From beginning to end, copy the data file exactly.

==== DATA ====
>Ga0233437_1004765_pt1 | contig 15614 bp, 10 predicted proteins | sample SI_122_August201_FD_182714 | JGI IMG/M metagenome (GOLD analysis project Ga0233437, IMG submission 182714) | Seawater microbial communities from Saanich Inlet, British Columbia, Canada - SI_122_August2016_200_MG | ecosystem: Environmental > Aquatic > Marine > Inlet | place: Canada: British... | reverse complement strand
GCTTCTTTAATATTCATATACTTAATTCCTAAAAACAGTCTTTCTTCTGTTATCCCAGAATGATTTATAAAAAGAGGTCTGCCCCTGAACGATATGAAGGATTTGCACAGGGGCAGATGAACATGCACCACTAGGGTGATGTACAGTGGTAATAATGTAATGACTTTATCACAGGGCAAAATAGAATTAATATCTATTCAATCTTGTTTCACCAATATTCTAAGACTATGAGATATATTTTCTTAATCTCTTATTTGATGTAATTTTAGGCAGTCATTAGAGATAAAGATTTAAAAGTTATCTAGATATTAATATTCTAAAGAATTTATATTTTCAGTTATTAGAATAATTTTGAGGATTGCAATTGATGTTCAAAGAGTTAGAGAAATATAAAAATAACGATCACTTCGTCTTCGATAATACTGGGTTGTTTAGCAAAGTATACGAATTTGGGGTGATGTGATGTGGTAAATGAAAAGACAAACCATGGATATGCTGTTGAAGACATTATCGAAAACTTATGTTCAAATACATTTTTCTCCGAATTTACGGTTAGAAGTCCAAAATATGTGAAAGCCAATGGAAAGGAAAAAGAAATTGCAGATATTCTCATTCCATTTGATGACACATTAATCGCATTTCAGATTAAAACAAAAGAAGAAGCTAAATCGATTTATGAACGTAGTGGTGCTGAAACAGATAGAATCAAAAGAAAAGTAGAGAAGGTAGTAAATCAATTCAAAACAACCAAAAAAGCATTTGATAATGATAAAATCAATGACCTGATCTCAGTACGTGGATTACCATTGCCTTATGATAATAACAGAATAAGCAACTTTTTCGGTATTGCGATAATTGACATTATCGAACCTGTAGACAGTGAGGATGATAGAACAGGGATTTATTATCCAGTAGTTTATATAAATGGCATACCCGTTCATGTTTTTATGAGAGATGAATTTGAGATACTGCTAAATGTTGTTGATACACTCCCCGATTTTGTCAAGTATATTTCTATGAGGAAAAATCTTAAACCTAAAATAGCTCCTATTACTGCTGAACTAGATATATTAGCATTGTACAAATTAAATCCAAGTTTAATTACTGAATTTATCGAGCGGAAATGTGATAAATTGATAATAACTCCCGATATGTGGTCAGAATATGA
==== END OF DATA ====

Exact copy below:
>Ga0233437_1004765_pt1 | contig 15614 bp, 10 predicted proteins | sample SI_122_August201_FD_182714 | JGI IMG/M metagenome (GOLD analysis project Ga0233437, IMG submission 182714) | Seawater microbial communities from Saanich Inlet, British Columbia, Canada - SI_122_August2016_200_MG | ecosystem: Environmental > Aquatic > Marine > Inlet | place: Canada: British... | reverse complement strand
GCTTCTTTAATATTCATATACTTAATTCCTAAAAACAGTCTTTCTTCTGTTATCCCAGAATGATTTATAAAAAGAGGTCTGCCCCTGAACGATATGAAGGATTTGCACAGGGGCAGATGAACATGCACCACTAGGGTGATGTACAGTGGTAATAATGTAATGACTTTATCACAGGGCAAAATAGAATTAATATCTATTCAATCTTGTTTCACCAATATTCTAAGACTATGAGATATATTTTCTTAATCTCTTATTTGATGTAATTTTAGGCAGTCATTAGAGATAAAGATTTAAAAGTTATCTAGATATTAATATTCTAAAGAATTTATATTTTCAGTTATTAGAATAATTTTGAGGATTGCAATTGATGTTCAAAGAGTTAGAGAAATATAAAAATAACGATCACTTCGTCTTCGATAATACTGGGTTGTTTAGCAAAGTATACGAATTTGGGGTGATGTGATGTGGTAAATGAAAAGACAAACCATGGATATGCTGTTGAAGACATTATCGAAAACTTATGTTCAAATACATTTTTCTCCGAATTTACGGTTAGAAGTCCAAAATATGTGAAAGCCAATGGAAAGGAAAAAGAAATTGCAGATATTCTCATTCCATTTGATGACACATTAATCGCATTTCAGATTAAAACAAAAGAAGAAGCTAAATCGATTTATGAACGTAGTGGTGCTGAAACAGATAGAATCAAAAGAAAAGTAGAGAAGGTAGTAAATCAATTCAAAACAACCAAAAAAGCATTTGATAATGATAAAATCAATGACCTGATCTCAGTACGTGGATTACCATTGCCTTATGATAATAACAGAATAAGCAACTTTTTCGGTATTGCGATAATTGACATTATCGAACCTGTAGACAGTGAGGATGATAGAACAGGGATTTATTATCCAGTAGTTTATATAAATGGCATACCCGTTCATGTTTTTATGAGAGATGAATTTGAGATACTGCTAAATGTTGTTGATACACTCCCCGATTTTGTCAAGTATATTTCTATGAGGAAAAATCTTAAACCTAAAATAGCTCCTATTACTGCTGAACTAGATATATTAGCATTGTACAAATTAAATCCAAGTTTAATTACTGAATTTATCGAGCGGAAATGTGATAAATTGATAATAACTCCCGATATGTGGTCAGAATATGA